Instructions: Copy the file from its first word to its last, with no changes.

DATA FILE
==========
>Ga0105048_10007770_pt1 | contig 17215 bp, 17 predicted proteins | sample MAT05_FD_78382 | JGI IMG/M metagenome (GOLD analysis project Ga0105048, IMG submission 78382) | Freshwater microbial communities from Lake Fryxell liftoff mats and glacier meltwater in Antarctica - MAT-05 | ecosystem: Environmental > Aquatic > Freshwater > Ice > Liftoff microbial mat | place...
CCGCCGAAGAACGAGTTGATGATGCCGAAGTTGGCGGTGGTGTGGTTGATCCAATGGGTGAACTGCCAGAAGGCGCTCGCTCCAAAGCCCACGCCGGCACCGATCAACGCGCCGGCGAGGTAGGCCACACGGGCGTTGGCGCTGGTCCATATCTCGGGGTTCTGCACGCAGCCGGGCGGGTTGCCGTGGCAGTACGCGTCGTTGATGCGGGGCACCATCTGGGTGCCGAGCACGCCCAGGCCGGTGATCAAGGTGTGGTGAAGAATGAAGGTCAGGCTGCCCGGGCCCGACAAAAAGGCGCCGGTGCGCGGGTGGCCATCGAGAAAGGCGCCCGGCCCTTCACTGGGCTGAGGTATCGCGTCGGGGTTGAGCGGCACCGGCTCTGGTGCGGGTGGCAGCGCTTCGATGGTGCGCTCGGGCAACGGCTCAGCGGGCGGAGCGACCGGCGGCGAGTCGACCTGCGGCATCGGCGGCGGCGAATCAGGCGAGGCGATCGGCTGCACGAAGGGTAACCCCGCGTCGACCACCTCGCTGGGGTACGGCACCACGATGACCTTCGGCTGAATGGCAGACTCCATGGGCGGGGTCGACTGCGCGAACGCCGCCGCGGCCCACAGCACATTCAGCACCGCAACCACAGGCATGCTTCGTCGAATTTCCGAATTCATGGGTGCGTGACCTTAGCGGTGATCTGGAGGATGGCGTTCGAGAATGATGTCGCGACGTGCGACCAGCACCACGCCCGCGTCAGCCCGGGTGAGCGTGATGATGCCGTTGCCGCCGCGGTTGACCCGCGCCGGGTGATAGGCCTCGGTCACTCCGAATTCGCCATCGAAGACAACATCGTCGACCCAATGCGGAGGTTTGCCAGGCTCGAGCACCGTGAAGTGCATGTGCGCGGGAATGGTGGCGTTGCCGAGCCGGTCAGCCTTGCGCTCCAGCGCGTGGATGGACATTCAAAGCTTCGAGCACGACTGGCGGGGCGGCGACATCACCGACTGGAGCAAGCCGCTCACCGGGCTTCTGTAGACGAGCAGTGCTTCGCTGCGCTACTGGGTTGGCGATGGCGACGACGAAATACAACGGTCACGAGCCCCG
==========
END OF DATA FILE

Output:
>Ga0105048_10007770_pt1 | contig 17215 bp, 17 predicted proteins | sample MAT05_FD_78382 | JGI IMG/M metagenome (GOLD analysis project Ga0105048, IMG submission 78382) | Freshwater microbial communities from Lake Fryxell liftoff mats and glacier meltwater in Antarctica - MAT-05 | ecosystem: Environmental > Aquatic > Freshwater > Ice > Liftoff microbial mat | place...
CCGCCGAAGAACGAGTTGATGATGCCGAAGTTGGCGGTGGTGTGGTTGATCCAATGGGTGAACTGCCAGAAGGCGCTCGCTCCAAAGCCCACGCCGGCACCGATCAACGCGCCGGCGAGGTAGGCCACACGGGCGTTGGCGCTGGTCCATATCTCGGGGTTCTGCACGCAGCCGGGCGGGTTGCCGTGGCAGTACGCGTCGTTGATGCGGGGCACCATCTGGGTGCCGAGCACGCCCAGGCCGGTGATCAAGGTGTGGTGAAGAATGAAGGTCAGGCTGCCCGGGCCCGACAAAAAGGCGCCGGTGCGCGGGTGGCCATCGAGAAAGGCGCCCGGCCCTTCACTGGGCTGAGGTATCGCGTCGGGGTTGAGCGGCACCGGCTCTGGTGCGGGTGGCAGCGCTTCGATGGTGCGCTCGGGCAACGGCTCAGCGGGCGGAGCGACCGGCGGCGAGTCGACCTGCGGCATCGGCGGCGGCGAATCAGGCGAGGCGATCGGCTGCACGAAGGGTAACCCCGCGTCGACCACCTCGCTGGGGTACGGCACCACGATGACCTTCGGCTGAATGGCAGACTCCATGGGCGGGGTCGACTGCGCGAACGCCGCCGCGGCCCACAGCACATTCAGCACCGCAACCACAGGCATGCTTCGTCGAATTTCCGAATTCATGGGTGCGTGACCTTAGCGGTGATCTGGAGGATGGCGTTCGAGAATGATGTCGCGACGTGCGACCAGCACCACGCCCGCGTCAGCCCGGGTGAGCGTGATGATGCCGTTGCCGCCGCGGTTGACCCGCGCCGGGTGATAGGCCTCGGTCACTCCGAATTCGCCATCGAAGACAACATCGTCGACCCAATGCGGAGGTTTGCCAGGCTCGAGCACCGTGAAGTGCATGTGCGCGGGAATGGTGGCGTTGCCGAGCCGGTCAGCCTTGCGCTCCAGCGCGTGGATGGACATTCAAAGCTTCGAGCACGACTGGCGGGGCGGCGACATCACCGACTGGAGCAAGCCGCTCACCGGGCTTCTGTAGACGAGCAGTGCTTCGCTGCGCTACTGGGTTGGCGATGGCGACGACGAAATACAACGGTCACGAGCCCCG